Now that you know ‘my plan’ and what things looked like on the outside, have a look on the inside, under all that freshly painted sheet-metal.


Here’s what the right rear hinge pillar and bottom main rail looked like. Notice the (original?) drips of red primer on the rear body tie bar, the rust along the side of the body frame rail along with the original packing strips still attached, and all that rusted sheet-metal. In some of those rust pits that quarter panel sheet-metal was tissue paper thin. It’s obvious this area had not been exposed for the previous restoration attempt, nor had any of the rotten wood or rusted sheet-metal problems been addressed.

So, it’s sad to say, but looks like what we have here is a pretty good example of how a ‘T’ series- may look quite presentable on the outside- and yet hide a multitude of restoration sins under shinny bright-work and a fresh coat of paint.


Here’s a close-up of the left side front latch pillar and main rail. Just look at the size of that crack in the latch pillar and all the rot and missing wood along the bottom of the main rail. Even kiln dried wood will shrink and loosen over time so it’s no surprise I’ve found not only this long crack in the lower hinge pillar (shrinkage crack?) but also both under door rails, and both the inner and outer top and side rails are now slightly too short with very loose fitting joints. Take this shrinkage, if observed, into account when measuring and cutting (or sanding) your new wood to length. Just duplicating the length of the original piece may well leave you needing to shim the joint for a tight fit.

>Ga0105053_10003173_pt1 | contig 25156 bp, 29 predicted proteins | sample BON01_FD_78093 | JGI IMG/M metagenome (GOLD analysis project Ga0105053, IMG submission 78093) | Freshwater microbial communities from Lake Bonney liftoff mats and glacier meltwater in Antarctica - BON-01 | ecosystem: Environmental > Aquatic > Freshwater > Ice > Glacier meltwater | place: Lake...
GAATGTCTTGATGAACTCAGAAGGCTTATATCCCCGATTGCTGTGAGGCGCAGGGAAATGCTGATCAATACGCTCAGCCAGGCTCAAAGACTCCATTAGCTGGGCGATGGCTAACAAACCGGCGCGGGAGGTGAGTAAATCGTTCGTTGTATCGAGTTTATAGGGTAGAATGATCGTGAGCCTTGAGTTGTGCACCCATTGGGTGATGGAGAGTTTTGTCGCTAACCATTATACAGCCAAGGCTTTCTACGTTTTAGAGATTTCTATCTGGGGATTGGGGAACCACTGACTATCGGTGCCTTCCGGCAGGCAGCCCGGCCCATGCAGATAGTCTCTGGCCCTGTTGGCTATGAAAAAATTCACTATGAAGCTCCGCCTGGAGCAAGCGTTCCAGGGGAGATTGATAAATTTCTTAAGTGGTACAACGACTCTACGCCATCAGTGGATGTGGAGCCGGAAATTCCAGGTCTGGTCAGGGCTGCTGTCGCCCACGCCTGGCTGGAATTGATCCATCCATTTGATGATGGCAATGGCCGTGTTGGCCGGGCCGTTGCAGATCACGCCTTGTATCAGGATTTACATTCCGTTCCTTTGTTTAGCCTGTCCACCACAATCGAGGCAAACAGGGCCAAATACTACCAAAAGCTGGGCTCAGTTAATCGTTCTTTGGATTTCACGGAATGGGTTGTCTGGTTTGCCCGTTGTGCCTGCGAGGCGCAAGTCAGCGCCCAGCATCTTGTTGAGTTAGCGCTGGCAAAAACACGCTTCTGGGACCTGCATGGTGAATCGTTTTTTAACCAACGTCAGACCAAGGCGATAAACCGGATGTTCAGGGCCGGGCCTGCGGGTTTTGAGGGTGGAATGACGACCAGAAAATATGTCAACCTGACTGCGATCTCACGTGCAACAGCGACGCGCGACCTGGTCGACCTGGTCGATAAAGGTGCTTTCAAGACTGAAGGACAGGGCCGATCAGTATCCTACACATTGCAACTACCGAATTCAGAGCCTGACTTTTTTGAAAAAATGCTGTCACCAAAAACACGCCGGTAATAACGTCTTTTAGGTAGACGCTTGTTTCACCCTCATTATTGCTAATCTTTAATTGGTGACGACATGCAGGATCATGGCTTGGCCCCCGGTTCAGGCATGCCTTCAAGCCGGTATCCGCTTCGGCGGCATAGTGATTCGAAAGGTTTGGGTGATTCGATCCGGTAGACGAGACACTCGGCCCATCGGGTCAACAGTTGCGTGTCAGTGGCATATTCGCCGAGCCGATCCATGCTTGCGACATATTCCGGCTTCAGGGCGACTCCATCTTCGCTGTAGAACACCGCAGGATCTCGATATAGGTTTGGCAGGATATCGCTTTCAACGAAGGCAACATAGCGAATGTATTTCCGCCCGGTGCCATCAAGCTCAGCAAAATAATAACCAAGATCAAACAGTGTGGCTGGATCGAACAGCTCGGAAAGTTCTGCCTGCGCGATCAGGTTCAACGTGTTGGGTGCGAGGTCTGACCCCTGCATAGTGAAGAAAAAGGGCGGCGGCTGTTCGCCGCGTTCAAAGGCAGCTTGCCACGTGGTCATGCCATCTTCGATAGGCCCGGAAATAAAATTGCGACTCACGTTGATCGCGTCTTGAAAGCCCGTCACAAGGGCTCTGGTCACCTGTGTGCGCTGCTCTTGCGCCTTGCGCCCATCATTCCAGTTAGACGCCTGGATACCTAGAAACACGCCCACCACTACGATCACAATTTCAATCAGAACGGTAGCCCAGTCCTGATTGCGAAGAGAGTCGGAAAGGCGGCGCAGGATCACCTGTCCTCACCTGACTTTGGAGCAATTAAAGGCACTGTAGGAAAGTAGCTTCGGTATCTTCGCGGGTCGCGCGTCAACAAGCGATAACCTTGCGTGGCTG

As I continued to dismantle the tub I eventually needed to separate the scuttle top from the front quarter panel sheet-metal; but I could find no detailed pictures of what this welded joint actually looked like. Even in Horst Schach’s "The Complete M.G. TD Restoration Manual" (2002) there were no pictures of the original and unmolested joint, only a description. On page 28 he describes this as "at the point where the front quarter panel and cowl join (at the right and left lower corners of the dash) there is a metal union that must be cut".

Well here’s what this juncture looks like on my TD after all the lead filler has been melted and wiped away. I’ve tried to show all the panel edges and circled the two weld points. It’s these two weld points that must be cut to release the scuttle top from the top, dashboard edge, of the front quarter panels.

I wasn’t worried about removing all the lead from the joint; I’ll either re-lead it later or just use some plastic filler after re-welding. Anyway, any lead left around the weld points needs to be removed. If not, it will most definitely let itself be known when you hit it with some energized mig wire- lead don’t weld worth a squat!


Notice how the lower edge of the scuttle sheet-metal is not welded; it is simply folded over and tucked under the scuttle side rail and overlapped by the quarter panel. There is one weld point to either side of this joint- one inboard, joining both panels nail flanges together, and one outboard, joining the two panel’s outer edges just below where the front quarter panel disappears underneath the outside bottom edge of the scuttle top.

What’s the shiny black stuff on the wooden joints?

Horst Schach, on page 32 of his book, remarked upon the shiny black substance cementing (his word) all the wooden joining surfaces, calling it a roofing tar like material; but in a photo caption he also describes it as a sealant (again his word)?

I suppose glue can also act as a sealant; but a sealant is not necessarily a glue so I’m a little confused.